fore you a man of affairs, Miss Lynn. I'm “I know it does,” Barbie .conceded. “I nobody's school kid from this day forth.” ought to know it, after seeing it exemplified “Dayton Lynn, you never have—” every day of my life. Its benefits are doubt- “Yes, my dear sister, you are mistaken. I
Barbie's voice and Dayton answered it Barbie flushed hotly and an angry retort squarely:
trembled on her tongue, but she held it back. "It 's for good and all. I refuse to go to "It looks like working patience almost past school and let Dad work his head off taking its limit to let Date do what I know he care of me any longer,—from this day forth." ought n't," she thought; "but if his mind is
“They will never let you," Barbie began made up, he won't listen to me." severely, then stopped as her brother lifted “Not a word about this when you write, his hand.
remember," Dayton said, again. “They are not to be bothered about it till She tried to speak naturally. “I 'm no they come back. Understand? Not a word. telltale, brother mine." I 'll have time in six months to prove I 'm “No, you 're a trump, Barb.” The boy's right and a little pile of cold cash saved up face cl red. “It'll be some fun, believe with which to emphasize my argument. me, to have a fist full of greenbacks to disCollege educations are all to the good for pose of as one chooses. Say, Sis, what do those who can afford 'em, but Dad needs to you want for your birthday?"
For one flying moment, Barbie forgot her make it possible to gratify. As a sort of position as mentor. “Oh, Date, if I could concession to his labors toward this desirable have a class ring, I'd be the happiest girl end, she concocted waffles morning after alive. All the rest are to have them-a sort morning. of filagree setting around our class mono- “It does n't matter whether it 's sugar you gram in blue enamel. I 've been just sick put on 'em or honey or syrup-or even plain
' because I knew I ought n't to think of hav- butter," he said one day. "You can't spoil ing one."
a good waffle and yours are crackin' good, Dayton laughed. “Girls are queer,” he Sis. Never mind-something 's going to remarked into space; “getting sick over a happen one of these fine days that 'll show gewgaw like that! Now if it was a first- whether I appreciate your efforts!" class fishing outfit, there might be some Barbie thrilled happily. "I wonder if I sense in it. Sis, I 'm not making promises, ought to let him get it,” she said to herself. but I don't think you'll be sorry that I "It does seem like extravagance, but it won't ‘accepted a position' when the glad day be using any money we'd counted on for heaves in sight. What time will supper be other things.” Once she began a conscienready? No use asking for waffles to-night, tious protest, but it was loftily waved away. I suppose?”
“It 'll be your birthday, but it 'll be my “No, there are fresh rolls. I'll make stunt, so let it go at that,” he said. them for breakfast, Date. I hope they 'll be "It is dear of him and how I have wanted good.”
it!" Barbie reflected. “I really did n't "These are good, all right," Dayton as- think I 'd ever have it while there were alsured the young cook next morning, as he ways so many needy people coming to the sampled the products of her skill. "They 're manse for every spare penny. I have n't engood as Mother's and that 's going some. I couraged Date, but if he just will get it, how could eat six more if I had time, but we men can I help it? Oh, I am so happy.' of business-ahem!”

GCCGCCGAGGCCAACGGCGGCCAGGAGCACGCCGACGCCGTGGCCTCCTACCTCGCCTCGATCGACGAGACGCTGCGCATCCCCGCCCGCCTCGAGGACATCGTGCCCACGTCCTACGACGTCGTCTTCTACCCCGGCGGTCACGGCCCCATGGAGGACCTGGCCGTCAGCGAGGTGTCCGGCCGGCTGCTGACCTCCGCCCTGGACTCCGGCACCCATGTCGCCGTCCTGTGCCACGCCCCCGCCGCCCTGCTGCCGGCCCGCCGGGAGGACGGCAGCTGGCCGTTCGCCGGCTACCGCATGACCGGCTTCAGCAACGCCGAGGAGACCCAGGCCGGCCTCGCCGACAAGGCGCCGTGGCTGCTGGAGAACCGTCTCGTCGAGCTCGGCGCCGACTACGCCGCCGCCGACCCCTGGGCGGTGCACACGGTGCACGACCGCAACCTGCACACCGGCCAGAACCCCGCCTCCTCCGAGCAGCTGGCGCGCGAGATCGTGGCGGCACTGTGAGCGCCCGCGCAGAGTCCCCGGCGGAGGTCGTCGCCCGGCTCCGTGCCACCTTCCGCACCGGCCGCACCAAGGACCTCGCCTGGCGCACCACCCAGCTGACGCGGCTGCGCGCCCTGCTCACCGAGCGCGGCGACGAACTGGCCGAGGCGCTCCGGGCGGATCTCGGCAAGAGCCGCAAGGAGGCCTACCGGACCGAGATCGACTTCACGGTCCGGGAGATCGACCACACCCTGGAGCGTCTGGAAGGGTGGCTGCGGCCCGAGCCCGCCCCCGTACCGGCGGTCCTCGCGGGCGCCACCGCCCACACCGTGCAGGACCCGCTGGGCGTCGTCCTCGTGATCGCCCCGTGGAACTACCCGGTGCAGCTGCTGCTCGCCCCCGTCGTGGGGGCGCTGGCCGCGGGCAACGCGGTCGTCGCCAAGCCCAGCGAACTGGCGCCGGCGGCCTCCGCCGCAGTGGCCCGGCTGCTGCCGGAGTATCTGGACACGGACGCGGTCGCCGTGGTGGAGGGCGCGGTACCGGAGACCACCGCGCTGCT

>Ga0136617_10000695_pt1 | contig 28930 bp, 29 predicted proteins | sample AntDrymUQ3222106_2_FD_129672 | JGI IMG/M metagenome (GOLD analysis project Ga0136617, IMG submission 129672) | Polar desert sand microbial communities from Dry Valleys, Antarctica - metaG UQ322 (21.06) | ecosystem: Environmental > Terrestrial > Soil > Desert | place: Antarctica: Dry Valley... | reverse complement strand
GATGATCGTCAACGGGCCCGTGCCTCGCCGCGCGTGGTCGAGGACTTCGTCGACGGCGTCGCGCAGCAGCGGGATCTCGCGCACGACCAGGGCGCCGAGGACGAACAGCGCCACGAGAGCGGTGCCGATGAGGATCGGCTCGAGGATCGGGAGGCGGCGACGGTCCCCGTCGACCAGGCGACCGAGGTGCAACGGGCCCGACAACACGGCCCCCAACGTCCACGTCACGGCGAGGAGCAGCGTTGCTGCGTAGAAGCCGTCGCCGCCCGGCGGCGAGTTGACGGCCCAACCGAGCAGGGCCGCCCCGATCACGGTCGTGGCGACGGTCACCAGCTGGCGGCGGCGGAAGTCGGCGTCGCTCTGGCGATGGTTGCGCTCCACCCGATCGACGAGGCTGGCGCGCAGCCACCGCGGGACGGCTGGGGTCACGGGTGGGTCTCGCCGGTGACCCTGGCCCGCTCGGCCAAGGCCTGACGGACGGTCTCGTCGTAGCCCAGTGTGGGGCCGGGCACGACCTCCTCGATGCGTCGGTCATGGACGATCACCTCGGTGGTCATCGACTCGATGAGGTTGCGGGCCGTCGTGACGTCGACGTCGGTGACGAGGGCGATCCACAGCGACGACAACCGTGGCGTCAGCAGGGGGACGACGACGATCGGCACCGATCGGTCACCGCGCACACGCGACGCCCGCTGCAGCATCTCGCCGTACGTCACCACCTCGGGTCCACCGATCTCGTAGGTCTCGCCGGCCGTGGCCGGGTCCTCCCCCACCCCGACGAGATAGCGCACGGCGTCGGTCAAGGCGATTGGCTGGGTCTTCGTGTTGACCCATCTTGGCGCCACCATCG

It was a queer bundle that lay on her plate Barbie sighed as the gate clicked after that birthday morning—not in the least like him. “It will take more than even my class a ring box. And how very heavy it was! ring to make me sure I 'm doing right,” she Dayton watched her as she untied and unsaid to herself. “Father and Mother are wrapped it. His eyes were shining and his going to be dreadfully grieved if Date does lips were smiling. "She 's a dandy, Barb. I n't go back to school in September. Dad knew you'd be surprised," he said, as the last has tried to have him understand how much wrapper came off, disclosing in all its newmore important his education is than any ness—an electric waffle-iron! “Saw 'em little money he can earn now. I hate to tell down at the place just after I started to tales, and besides, Mother must not be wor- work, and spotted this one then and there. ried about anything--and Daddy could n't No more chasing back and forth to the any more keep it from her, if he knew it, kitchen with those little brown disks!” anthan a—a fish could help swimming." She nounced the donor. giggled a little over her metaphor, realizing Barbie held back her tears of disappointits imperfections, then sighed again. "Oh ment. "It 's a beauty, Date,” she said dear, life 's awfully perplexing sometimes!" steadily. “I hope my waffles will be good
In spite of which fact, the days flew by. enough to justify the expense.” As housekeeper and home-maker, Barbie “The expense is my end of the game,” found her hands full, vacation though it was; Dayton told her. “Glad you like it, Sis. for even with the heads of the house away, Are n't so sorry now that your brother 's a the manse was a place of many interruptions. man of affairs?” Dayton became immediately engrossed in his “It 's a beauty, Date,” she said again. new "job,” and began at once to converse in "Thank you, ever so much." terms of "kilowatts” and “candle-power.” "I acted patient,” she sobbed to herself As for his sister, her natural interest in what after he had gone; “but I did n't feel patient concerned her twin brother was modified by one bit. I hope Mother will be gladder of a her conviction that Dayton ought to be new waffle-baker than I am. I wonder if it using the days according to the plan his has become easy for Mother to be always father had arranged; and this, in turn, was patient-I think it 's awfully hard myself." seen through the haze of her desire for the There was at least one member of the coveted ring, which Dayton's salary would manse family who appreciated the birthday